Florida Governor to veto Florida’s bid for Zika vaccine

A Florida governor on Wednesday said she will veto a bill to expand a statewide Zika vaccine and a bill that would allow the state to buy up to 50,000 doses of the virus-causing vaccine at a time.

The legislation, sponsored by Sen. David Simmons, R-St. Petersburg, also would prohibit cities from using state funds to buy vaccine, and would require vaccine makers to post information about potential side effects on the company’s website.

The governor said her vetoes would be contingent on the Zika outbreak not worsening.

“It is very disappointing to me to see what we’re seeing right now, where we’re at,” she said.

The governor, a Republican, has said she has no plans to seek reelection next year. “

My job is to protect the people of Florida and to make sure that they are protected.”

The governor, a Republican, has said she has no plans to seek reelection next year.

The Zika virus has killed more than 7,500 people in the U.S. and caused more than 12,000 cases of microcephaly, a rare neurological condition that can lead to severe developmental problems.

In Florida, where there are about 6,000 confirmed cases of the infection, only eight babies have died.

The bill would allow Florida to purchase up to 10,000 Zika doses at a single time.

Under the proposal, which was introduced in June, the state would be able to buy the vaccine for $3.99 a dose and would have the option to purchase a dose for $11.99.

Florida Gov.

Rick Scott speaks to reporters outside the Governor’s Mansion on May 25, 2017, in Tallahassee, Fla.

Scott said the legislation would “immediately put Florida on the map” for Zika vaccines.

The measure, which passed in the House on May 22, would require that vaccines be sold to pharmacies or manufacturers, not to individuals.

The state also would have to set up a “virtual pharmacy” where people can obtain Zika vaccine, pay for it online or at a local pharmacy, and pick up a vaccine at an office of the governor’s office.

Scott also said the state should allow insurers to cover the cost of vaccines if they are purchased by patients or their families.

The U.K. has also banned the sale of the Zika virus.

On Wednesday, the United Nations health agency said it is “deeply concerned” by the Zika vaccine.

“We are in a critical phase where there is little data about its effectiveness,” the agency said in a statement.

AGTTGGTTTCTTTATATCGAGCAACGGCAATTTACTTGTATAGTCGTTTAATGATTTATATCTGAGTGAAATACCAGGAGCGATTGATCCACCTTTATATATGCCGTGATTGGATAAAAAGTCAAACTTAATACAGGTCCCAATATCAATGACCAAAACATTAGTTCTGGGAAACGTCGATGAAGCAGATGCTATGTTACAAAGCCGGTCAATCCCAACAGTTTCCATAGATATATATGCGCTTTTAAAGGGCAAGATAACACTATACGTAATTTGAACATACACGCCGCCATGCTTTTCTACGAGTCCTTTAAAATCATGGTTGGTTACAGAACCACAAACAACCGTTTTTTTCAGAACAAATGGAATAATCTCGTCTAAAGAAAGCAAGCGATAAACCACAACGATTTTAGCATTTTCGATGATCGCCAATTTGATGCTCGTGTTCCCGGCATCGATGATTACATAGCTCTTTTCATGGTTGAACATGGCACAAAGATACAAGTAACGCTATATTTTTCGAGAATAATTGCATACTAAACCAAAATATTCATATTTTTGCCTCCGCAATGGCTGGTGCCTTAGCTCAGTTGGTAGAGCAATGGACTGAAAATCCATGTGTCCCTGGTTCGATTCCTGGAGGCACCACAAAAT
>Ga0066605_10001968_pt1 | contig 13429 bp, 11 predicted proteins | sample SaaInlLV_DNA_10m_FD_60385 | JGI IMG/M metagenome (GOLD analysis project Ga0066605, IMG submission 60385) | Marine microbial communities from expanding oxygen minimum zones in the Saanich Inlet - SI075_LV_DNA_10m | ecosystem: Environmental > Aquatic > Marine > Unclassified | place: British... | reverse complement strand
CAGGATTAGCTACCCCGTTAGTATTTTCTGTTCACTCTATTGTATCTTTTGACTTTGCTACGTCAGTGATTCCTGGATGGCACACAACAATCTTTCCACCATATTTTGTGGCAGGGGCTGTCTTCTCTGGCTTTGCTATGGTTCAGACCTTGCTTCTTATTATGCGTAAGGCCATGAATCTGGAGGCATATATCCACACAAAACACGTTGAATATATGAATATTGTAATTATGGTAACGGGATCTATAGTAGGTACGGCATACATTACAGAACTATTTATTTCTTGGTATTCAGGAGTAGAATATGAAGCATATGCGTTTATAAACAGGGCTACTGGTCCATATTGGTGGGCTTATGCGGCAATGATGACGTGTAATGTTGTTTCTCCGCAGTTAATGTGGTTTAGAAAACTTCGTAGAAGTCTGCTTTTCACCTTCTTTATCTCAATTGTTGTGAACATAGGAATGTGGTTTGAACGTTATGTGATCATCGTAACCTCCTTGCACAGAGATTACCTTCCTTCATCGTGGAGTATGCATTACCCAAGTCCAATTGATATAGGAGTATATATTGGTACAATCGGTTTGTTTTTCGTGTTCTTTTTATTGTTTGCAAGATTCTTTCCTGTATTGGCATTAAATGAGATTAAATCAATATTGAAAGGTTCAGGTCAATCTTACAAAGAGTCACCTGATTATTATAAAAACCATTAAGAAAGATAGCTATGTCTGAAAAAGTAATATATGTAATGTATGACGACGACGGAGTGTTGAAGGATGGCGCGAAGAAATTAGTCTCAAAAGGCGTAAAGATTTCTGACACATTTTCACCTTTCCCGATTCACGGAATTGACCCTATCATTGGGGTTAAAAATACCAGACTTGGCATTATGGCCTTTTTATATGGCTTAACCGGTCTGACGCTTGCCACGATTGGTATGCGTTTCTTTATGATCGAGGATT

“While there are no vaccines yet available, the World Health Organization has called for immediate testing and a full assessment of its safety and efficacy.”

Orlando shooter was an anti-abortion activist, court hears

A gunman who shot 49 people at a Planned Parenthood in Orlando on Wednesday, killing at least five and wounding six others, was an outspoken anti-choice activist who had written articles attacking Planned Parenthood for funding abortions and for its support of same-sex marriage, a federal judge has ruled.

The gunman, identified as 26-year-old Omar Mateen, entered the Planned Parenthood on the first floor of the complex and opened fire on the clinic’s receptionist and the clinic security guards who were attempting to help him, authorities said.

The attack comes as Congress is weighing legislation to expand background checks for gun purchases, including those for those at gun shows and online.

Mateen, who was killed in a shootout with police, had written a manifesto that included references to the Church of Jesus Christ of Latter-day Saints, according to federal court documents filed on Wednesday.

Michele Hagan, a former federal prosecutor who worked for President George W. Bush’s Justice Department, said the court had to determine whether the manifesto was credible.

“This was a highly credible and threatening document,” Hagan told reporters on Thursday.

“He said he would shoot the people in front of him, so we can kill them in the back.

That was a clear indication of intent.”

Matee was a convert to Islam who attended Florida Atlantic University and had previously posted on social media that he wanted to kill gays and lesbians, according a U.S. official briefed on the investigation.

He had been living with his mother in Orlando, where he had worked as a bouncer, the official said.